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Fruitable, a brand founded to promote Hong Kong-grown fruit, sells a variety of kombucha flavours that incorporate locally grown produce such as wampee and osmanthus oolong tea. Photo: Fruitable

‘It’s about helping local farmers’: Hong Kong kombucha start-up’s local sourcing of limes, mandarins and other fruit supports growers

  • Fruitable was started to promote appreciation of Hong Kong-grown fruit, with the city’s farmers undercut by importers and some trees neglected
  • The start-up sources dragon fruit, wampee, limes and mandarins from farms in the New Territories to create various flavours of its probiotic fermented tea drink

It all began with a search for some lychee trees.

Since 2019, Christopher Choi Man-lok has dedicated himself to supporting rural revitalisation in Hong Kong. As one of the co-founders of cultural mapping resource The Common Map, the architect has spent much of his time cataloguing the history, stories and natural resources of a number of villages, including Mui Tsz Lam in Sha Tin, in Hong Kong’s New Territories.

On the day of the Mid-Autumn Festival in 2020, Choi received an unexpected message from the village head in Mui Tsz Lam, asking if he wanted to help look for the remaining lychee trees in the 300-year-old Hakka community.

“As the story goes, in the 1960s and 1970s, a lot of people living in Hong Kong’s rural areas emigrated to the UK,” Choi says. “But before they immigrated, they actually planted some fruit trees.”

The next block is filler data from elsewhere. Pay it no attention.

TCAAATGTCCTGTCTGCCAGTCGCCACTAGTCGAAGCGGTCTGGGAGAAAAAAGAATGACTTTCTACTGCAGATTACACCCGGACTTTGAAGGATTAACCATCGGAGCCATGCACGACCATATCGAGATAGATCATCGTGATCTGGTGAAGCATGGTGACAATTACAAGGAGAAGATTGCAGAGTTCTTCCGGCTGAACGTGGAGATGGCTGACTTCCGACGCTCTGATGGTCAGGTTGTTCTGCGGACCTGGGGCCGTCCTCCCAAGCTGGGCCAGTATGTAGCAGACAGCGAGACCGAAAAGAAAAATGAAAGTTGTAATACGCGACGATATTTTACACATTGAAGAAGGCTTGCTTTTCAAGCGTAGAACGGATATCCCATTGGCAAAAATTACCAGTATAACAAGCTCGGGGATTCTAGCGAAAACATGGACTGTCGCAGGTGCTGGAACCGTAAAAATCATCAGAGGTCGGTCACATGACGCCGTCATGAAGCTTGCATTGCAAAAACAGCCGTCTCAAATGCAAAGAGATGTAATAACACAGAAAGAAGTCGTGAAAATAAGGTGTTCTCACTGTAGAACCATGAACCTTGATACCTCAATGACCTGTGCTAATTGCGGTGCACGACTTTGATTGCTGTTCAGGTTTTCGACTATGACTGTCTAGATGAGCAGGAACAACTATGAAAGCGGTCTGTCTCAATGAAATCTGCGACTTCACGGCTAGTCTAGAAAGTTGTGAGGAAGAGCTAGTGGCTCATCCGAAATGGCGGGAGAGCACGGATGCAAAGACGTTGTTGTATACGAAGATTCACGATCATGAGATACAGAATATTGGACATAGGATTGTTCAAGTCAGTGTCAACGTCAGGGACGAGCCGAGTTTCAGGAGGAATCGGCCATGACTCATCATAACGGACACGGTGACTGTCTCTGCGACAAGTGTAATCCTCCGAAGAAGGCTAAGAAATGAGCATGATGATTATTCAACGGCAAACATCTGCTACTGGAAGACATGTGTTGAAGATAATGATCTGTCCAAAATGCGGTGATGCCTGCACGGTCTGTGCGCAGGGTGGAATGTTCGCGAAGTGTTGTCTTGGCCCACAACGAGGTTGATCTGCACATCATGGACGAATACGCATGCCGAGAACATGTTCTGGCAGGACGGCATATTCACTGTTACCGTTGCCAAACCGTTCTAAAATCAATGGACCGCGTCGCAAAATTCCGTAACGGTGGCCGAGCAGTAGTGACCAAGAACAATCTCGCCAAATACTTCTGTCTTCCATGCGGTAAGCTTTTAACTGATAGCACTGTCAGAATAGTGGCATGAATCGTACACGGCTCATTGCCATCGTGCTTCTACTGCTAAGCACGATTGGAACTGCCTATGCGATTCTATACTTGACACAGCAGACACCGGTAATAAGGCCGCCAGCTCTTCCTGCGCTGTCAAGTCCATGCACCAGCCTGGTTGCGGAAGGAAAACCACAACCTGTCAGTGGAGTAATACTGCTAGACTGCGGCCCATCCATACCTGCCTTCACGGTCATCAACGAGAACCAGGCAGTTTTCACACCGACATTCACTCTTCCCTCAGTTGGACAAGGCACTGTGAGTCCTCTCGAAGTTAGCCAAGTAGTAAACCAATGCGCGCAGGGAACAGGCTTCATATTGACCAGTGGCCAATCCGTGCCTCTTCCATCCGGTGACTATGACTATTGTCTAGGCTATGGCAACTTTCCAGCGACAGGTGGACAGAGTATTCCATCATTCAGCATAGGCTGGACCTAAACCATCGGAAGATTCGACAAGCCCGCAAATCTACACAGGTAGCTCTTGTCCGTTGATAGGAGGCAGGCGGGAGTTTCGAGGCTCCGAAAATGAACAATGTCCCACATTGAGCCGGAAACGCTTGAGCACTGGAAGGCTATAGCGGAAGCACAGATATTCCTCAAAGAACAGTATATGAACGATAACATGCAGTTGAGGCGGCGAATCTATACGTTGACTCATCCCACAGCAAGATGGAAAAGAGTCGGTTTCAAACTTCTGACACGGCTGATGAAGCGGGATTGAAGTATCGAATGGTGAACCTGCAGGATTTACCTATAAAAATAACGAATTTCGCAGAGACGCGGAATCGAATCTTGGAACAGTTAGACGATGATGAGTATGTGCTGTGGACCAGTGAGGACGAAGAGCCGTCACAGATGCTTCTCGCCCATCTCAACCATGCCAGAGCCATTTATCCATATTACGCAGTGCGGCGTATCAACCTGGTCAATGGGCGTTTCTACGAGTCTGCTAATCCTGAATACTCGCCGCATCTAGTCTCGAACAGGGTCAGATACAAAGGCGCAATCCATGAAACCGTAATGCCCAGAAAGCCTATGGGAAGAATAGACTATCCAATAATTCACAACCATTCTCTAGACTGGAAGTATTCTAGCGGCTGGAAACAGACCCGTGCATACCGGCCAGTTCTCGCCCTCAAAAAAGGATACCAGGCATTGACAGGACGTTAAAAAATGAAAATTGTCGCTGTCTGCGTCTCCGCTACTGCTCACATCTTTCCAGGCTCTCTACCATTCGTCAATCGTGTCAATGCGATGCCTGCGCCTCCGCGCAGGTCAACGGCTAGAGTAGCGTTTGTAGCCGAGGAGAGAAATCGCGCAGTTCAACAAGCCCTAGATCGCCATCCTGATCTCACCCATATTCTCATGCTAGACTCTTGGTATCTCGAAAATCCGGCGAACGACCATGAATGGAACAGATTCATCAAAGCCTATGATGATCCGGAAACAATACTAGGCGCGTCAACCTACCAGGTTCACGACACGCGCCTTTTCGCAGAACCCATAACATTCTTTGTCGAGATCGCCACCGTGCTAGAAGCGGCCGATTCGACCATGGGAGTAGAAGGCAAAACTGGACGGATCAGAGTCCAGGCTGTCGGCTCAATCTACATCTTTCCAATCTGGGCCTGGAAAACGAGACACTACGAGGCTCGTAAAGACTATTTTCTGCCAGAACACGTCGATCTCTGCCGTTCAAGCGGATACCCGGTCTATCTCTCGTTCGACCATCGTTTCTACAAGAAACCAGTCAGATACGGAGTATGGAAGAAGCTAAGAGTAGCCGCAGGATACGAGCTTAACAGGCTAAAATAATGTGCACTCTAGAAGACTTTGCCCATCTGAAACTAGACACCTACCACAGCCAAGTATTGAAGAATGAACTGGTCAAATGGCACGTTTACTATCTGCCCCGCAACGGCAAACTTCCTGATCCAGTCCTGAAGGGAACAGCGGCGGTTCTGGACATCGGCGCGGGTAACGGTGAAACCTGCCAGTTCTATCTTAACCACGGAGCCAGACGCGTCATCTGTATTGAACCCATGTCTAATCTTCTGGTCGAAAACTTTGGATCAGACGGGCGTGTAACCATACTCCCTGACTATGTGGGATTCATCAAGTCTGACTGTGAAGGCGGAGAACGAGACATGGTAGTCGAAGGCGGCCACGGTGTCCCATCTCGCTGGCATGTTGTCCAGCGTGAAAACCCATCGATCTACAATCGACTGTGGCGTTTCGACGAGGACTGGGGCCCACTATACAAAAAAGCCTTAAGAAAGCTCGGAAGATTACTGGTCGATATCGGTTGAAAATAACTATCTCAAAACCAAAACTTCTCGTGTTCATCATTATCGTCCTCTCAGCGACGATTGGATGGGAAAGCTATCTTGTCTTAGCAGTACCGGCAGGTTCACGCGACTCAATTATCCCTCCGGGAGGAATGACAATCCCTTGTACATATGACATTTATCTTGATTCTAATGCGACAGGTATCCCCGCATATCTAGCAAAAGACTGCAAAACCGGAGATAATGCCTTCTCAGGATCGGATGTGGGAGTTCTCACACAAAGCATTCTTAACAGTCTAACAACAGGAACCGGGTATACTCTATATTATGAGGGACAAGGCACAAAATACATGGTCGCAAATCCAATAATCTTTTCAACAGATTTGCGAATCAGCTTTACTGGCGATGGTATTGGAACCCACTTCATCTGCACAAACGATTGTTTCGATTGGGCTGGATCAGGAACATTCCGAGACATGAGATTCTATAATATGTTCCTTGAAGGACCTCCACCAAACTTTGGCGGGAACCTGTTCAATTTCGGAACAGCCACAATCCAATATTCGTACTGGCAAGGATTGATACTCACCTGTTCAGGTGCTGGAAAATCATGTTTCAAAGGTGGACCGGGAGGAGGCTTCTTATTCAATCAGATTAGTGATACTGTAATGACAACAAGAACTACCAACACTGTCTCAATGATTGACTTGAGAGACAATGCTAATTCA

A variety of fruit grows in Mui Tsz Lam, a 300-year-old Hakka village in Hong Kong’s New Territories. Photo: The Common Map

The village chief explained that, because lychee trees can live over 100 years, the trees should theoretically still be standing somewhere in the village. Choi agreed to join the expedition, and before long the lychee trees were found.

But the journey did not end there for Choi and other members of the search group. Having come away with a new-found sense of appreciation for Hong Kong’s local fruit, they realised that, while many farmers in Hong Kong sold vegetables, locally grown fruit rarely received the same care and attention.

Christopher Choi went on to make kombucha using wampee, a grape-sized citrus fruit, after searching for lychee trees in Hong Kong. Photo: Fruitable

Choi and three friends accordingly teamed up to promote Hong Kong’s fruit, and came up with the idea of creating a jam brand.